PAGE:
That’s one of the reasons that illustrated romance author Jenn LeBlanc has stepped forward and donated a first chapter (up to 20 pages)critique. She knows that we can chip away at that 80% with huge results. Oh, yes. She feels it in her bones. Take a peek at her bio and then her thoughts on critiquing below.


Canon. Curls. Colorado. CJs. Chuck Norris.

Born and raised in a household of other people’s children in this beautiful state —very nearly with a camera in hand— she never left. She started her own family, got used to the curls, went to college, built a CJ, started a business, and totally beat the daylights out of Chuck Norris, all with a camera in hand. 

Spending her days in parenting chat rooms she got highly adept with one-handed typing and she can still type just about as fast with one hand as she can with two. It’s a great talent to have when engrossed in a scene and in need of a hit of caffeine. One she finished her first novel she quickly realized: She was born a photographer.

From the realization that someone ELSE would be shooting the cover of HER book her control-freak took over. What started as an easy cover shoot ballooned into this completely new kind of media, designed specifically for digital book readers.

She lives and thrives off chaos and the constant flow of the creative process. She wear shorts and flip-flops year-round —much to the chagrin of her friends and family— and she is currently working on the illustrations for her second novel. Her first serial novel THE RAKE AND THE RECLUSE is doing its own Chuck Norris impersonation with the time travel charts on Amazon. You can find her on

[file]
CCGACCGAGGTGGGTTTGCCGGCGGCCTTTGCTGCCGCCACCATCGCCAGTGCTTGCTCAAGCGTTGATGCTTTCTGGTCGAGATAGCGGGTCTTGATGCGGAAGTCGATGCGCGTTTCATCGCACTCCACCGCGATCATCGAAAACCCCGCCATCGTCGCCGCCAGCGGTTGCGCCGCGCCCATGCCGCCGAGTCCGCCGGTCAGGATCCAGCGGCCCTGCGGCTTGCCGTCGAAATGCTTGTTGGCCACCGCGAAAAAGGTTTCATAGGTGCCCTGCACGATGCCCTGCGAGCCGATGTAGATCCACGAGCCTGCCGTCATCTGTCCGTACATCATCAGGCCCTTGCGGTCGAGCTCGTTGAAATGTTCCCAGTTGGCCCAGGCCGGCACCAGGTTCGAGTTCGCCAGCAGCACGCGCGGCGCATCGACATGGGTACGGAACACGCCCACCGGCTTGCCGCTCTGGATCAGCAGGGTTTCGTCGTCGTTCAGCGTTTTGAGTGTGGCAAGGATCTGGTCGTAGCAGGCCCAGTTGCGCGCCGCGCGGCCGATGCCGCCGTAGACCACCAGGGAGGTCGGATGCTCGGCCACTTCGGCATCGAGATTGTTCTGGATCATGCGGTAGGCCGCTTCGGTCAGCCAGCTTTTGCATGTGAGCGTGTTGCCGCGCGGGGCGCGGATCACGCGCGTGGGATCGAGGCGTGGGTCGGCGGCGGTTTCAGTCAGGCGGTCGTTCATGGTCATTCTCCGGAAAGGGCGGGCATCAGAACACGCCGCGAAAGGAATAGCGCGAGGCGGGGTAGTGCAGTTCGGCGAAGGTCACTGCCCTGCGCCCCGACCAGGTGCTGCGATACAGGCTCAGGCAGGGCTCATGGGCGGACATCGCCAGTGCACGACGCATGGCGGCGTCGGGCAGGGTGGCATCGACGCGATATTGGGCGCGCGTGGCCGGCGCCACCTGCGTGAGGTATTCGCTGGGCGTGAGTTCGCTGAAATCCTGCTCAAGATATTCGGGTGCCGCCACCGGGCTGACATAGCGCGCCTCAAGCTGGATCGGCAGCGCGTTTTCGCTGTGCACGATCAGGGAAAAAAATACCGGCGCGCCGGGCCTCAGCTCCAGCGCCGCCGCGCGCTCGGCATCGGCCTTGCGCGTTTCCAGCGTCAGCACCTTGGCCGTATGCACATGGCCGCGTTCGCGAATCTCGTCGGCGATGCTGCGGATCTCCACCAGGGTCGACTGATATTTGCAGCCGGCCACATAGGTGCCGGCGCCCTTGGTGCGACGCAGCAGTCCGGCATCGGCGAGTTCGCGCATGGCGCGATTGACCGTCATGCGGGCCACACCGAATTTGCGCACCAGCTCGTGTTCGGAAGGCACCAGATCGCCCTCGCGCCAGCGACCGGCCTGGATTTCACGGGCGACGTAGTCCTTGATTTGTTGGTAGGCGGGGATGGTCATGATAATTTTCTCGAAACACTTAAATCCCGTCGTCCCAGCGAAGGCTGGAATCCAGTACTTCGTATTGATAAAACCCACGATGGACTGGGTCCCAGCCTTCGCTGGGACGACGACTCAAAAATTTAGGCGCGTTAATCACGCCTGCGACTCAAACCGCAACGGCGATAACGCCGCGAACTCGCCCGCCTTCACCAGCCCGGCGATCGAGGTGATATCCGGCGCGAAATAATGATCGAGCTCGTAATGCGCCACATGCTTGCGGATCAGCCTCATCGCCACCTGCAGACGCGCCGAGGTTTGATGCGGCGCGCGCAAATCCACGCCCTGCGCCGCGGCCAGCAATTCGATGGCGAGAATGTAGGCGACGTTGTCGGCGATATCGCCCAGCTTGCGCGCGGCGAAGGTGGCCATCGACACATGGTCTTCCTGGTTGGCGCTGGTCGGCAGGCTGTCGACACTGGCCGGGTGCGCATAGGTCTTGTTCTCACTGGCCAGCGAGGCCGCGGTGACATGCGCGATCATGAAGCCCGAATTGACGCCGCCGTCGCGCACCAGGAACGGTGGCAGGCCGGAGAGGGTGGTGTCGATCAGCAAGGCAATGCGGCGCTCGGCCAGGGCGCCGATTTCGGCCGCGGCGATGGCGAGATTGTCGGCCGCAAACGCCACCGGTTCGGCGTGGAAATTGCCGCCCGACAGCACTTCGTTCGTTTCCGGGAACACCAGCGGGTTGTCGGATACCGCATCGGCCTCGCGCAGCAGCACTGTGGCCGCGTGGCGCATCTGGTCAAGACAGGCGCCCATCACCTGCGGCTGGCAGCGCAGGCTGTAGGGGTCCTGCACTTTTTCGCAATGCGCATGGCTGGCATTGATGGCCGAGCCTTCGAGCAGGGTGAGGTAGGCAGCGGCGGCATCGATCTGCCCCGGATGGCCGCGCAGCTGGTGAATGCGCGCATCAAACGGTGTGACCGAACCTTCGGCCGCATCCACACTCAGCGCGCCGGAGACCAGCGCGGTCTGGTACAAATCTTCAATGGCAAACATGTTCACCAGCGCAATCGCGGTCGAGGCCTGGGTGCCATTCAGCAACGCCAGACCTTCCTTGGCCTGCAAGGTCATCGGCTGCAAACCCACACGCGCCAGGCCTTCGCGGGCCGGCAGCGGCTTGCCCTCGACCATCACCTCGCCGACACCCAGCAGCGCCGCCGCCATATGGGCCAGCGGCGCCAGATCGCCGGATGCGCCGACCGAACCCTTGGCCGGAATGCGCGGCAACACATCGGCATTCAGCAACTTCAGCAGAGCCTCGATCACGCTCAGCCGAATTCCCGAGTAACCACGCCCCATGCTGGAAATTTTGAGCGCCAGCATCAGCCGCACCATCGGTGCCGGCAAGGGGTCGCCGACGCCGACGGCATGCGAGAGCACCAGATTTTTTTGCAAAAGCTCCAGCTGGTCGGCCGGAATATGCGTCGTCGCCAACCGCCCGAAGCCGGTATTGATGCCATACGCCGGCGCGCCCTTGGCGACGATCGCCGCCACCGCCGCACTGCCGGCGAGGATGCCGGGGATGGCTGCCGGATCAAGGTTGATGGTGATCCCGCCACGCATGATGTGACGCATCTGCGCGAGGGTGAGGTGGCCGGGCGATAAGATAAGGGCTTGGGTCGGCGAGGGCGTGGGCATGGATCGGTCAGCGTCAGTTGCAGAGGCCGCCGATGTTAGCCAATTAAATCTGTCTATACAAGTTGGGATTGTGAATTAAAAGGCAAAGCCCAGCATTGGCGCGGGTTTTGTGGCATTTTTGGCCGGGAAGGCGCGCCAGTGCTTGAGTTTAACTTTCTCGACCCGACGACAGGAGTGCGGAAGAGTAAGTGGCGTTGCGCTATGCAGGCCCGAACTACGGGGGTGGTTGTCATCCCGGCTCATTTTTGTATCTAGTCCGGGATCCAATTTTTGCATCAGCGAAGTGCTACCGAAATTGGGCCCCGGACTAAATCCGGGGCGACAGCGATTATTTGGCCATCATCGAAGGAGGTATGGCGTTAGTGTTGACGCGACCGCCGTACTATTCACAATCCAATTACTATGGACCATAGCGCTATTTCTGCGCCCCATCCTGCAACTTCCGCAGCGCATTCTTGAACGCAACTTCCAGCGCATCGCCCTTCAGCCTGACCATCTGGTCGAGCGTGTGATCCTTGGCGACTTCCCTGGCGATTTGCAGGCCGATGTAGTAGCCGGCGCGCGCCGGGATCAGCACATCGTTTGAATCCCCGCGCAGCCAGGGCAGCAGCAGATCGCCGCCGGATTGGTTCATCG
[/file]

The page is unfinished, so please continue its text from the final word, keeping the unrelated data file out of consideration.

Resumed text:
Twitter and Facebook sharing eye candy and being a total rock star.


NAE: What valuable lesson have you learned from one of your critiquers/beta-readers?

Jenn: One of the most important lessons I've learned from my beta readers and critiquers is that everyone comes from a different place and brings something with them to your work. Nobody is objective. Parts of my first novel deal with very difficult situations and getting opinions from others about how these things affected them was paramount to the process of building a character that was terribly misused and damaged, as well as creating the healing process and making sure that she was cared for properly by the people around her (most importantly the hero). In all of it, it's important to keep your voice, but just as important to understand how your words might affect someone. No you can't make everyone happy, that isn't the point, but building characters that are true to themselves and to their situations makes them accessible to your readers. They will fall for your people, love them even more, if they can relate and identify with them properly.

NAE: What is one of the worst mistakes a critiquer can make?

Jenn:  I believe the worst possible mistake a critiquer can make is to make it personal. It's a very delicate operation, critiquing. You are looking at someone's heart, their very soul in some cases, and you have to treat it as such. You have to be true to the process and discuss the problems or issues as you see them with the manuscript while at the same time not attacking the writer, or the work in a personal way. It really isn't easy, and the person you are critiquing needs to be just as open and prepared for the process as the critiquer is.

NAE: What is your general process when you critique someone’s work?

Jenn:  I like to read through and make general observations. However, if the work is in need of a great deal of help with technical issues that sometimes isn't possible, and I will work on those first. But I like to read the work, get the general idea and feel for the voice and pacing of the ms before digging in and attempting to find any issues that are keeping it from being the strongest possible work it can be.

NAE: Is there one specific thing that you gravitate toward while critiquing?

Jenn:  I tend to gravitate toward emotion and characterization. I adore pushing the emotion in a scene, ensuring the scene has reached its fullest potential. I want to feel it in my bones, whatever emotion it is, I need to feel it in my bones. I look for description and dialog that is well balanced and brings the reader on the journey. Language that shows instead of tells, words that describe without being passive or obtrusive.

Crits for Water Quickfires: And, go.

1.       Oxford comma?   Yes.
2.       Should “I like him too” have a comma before “too”?  Yes.
3.       Italicize or underline? Italicize.